Job Loss, Dangerous To Your Health?

While the reasons job loss can endanger your health vary and there’s controversy about the causes, the facts are indisputable. You need to take better care of yourself and work hard to stay in good shape when you are under stress,  regardless of the reason.

According to a recent blog post by Interns Over 40, a paper published last year by Kate W. Strully, a sociology professor at the State University of New York at Albany states that people who lose a job experience 83 percent greater chance of suffering stress-related health problems. Such problems include diabetes, arthritis, or psychiatric issues.

Job Loss Can It Kill You is an excellent article for employers and employees. Awareness and preventive actions are the first steps toward lessening the chance a job loss will have unintended consequences. The site page that hosts this article is rather a mess, but scroll down to the little guy with a thermometer in his mouth and you’ll find the article.

A Case for Eliminating Annual Reviews

An article in makes an excellent case for eliminating annual reviews. Author, Michael Riegger, presents excellent reasons for handling the entire process more immediately and more efficiently. One of the most important reasons to the businesses is that it saves money in the long run. It’s a no-brainer that more satisfied employees, better production, and less turnover save money. There’s nothing in Riegger’s article that doesn’t apply to any business in any industry.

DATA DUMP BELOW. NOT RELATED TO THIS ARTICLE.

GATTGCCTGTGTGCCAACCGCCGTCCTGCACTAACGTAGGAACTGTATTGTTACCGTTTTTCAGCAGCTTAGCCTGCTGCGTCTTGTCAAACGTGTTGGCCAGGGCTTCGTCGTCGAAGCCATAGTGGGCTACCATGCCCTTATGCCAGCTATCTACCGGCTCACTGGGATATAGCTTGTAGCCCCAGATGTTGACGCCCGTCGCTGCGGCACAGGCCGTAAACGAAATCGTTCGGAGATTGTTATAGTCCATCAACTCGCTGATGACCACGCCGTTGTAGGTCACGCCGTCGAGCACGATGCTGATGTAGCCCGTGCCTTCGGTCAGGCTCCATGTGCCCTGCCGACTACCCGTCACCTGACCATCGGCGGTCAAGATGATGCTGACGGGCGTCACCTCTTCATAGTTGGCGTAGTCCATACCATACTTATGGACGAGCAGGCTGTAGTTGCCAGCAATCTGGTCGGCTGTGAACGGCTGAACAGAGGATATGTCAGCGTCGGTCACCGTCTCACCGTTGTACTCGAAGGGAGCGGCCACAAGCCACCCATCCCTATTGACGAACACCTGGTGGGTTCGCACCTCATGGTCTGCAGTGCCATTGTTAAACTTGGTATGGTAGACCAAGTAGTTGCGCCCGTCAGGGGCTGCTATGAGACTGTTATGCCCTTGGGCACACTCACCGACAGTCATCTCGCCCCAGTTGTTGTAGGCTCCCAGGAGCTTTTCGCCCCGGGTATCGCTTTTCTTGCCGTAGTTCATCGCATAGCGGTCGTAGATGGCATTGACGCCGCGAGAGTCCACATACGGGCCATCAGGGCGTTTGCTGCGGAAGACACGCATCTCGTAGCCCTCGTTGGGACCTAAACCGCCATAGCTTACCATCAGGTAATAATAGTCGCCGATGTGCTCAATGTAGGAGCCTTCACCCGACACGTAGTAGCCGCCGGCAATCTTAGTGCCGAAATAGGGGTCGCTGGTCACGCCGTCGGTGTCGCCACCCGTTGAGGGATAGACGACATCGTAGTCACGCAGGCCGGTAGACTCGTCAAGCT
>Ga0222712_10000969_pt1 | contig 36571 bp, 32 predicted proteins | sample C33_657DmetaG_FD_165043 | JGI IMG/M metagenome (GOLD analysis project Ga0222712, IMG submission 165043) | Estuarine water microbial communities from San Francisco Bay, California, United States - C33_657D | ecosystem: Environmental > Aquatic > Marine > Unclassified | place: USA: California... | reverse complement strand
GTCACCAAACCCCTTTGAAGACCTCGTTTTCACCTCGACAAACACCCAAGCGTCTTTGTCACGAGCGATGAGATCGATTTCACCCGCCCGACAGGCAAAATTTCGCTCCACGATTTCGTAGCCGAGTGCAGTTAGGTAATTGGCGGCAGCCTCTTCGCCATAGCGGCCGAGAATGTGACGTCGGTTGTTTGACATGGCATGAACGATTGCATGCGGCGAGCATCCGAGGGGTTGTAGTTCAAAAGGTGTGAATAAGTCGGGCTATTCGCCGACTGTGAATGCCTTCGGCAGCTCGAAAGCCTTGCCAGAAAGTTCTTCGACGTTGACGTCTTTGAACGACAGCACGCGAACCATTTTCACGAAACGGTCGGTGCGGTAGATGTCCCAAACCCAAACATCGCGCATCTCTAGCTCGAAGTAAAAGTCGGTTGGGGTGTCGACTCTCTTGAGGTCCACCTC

This is an idea that’s time has come. Like a lot of  “we’ve always done it that way” or “we have to do it that way for … reasons”, there comes a time when change is beneficial and necessary. Employees in large companies often go their entire first year of employment without having any idea what their goals  are or how their performance is being measured, right up until they have their first review. How does this help the company or the employee?

Small businesses are often in a position to implement such changes more easily. In addition, small businesses feel improvements more quickly. Yes, it’s necessary to keep records and document counseling. However, it doesn’t take any longer to do it now than it does to write a note, file it, and try to figure it out months later, after the incorrect behavior becomes ingrained. Riegger’s idea is timely and right on.

Meanwhile, since this idea may not get widespread implementation in the near future, employees need to be encouraged to ask for feedback and take constructive criticism with an open mind.  Improving the working conditions benefits everyone. Therefore, encourage your employees to be an active  part of the team and take time to give carefully considered advice when you first notice a problem.

It’s time to nix employee reviews

Interview Tips for Older Workers

Today, I’m adding a couple of quick interview tips to help you get through that rough re-enty when you’ve been out of the job market.

Interview Tips

Older workers, who are going back to work, may not know that many interview questions that used to be routine are now illegal. This also applies to job applicants of any age. Don’t volunteer information about family, age, or health.

If those questions come up, it can be awkward because you know you probably won’t get the job if you tell the interviewer his questions are illegal. There are several ways to handle it. You may nicely respond that you prefer not to discuss information that’s unrelated to the job. If you are not comfortable doing that, use a friendly, positive tone and say, “I’m sure I won’t have any problem meeting your expectations”, or “I’m totally prepared to devote my time to my job.” Above all, don’t volunteer information on these topics.

Resume Distribution Services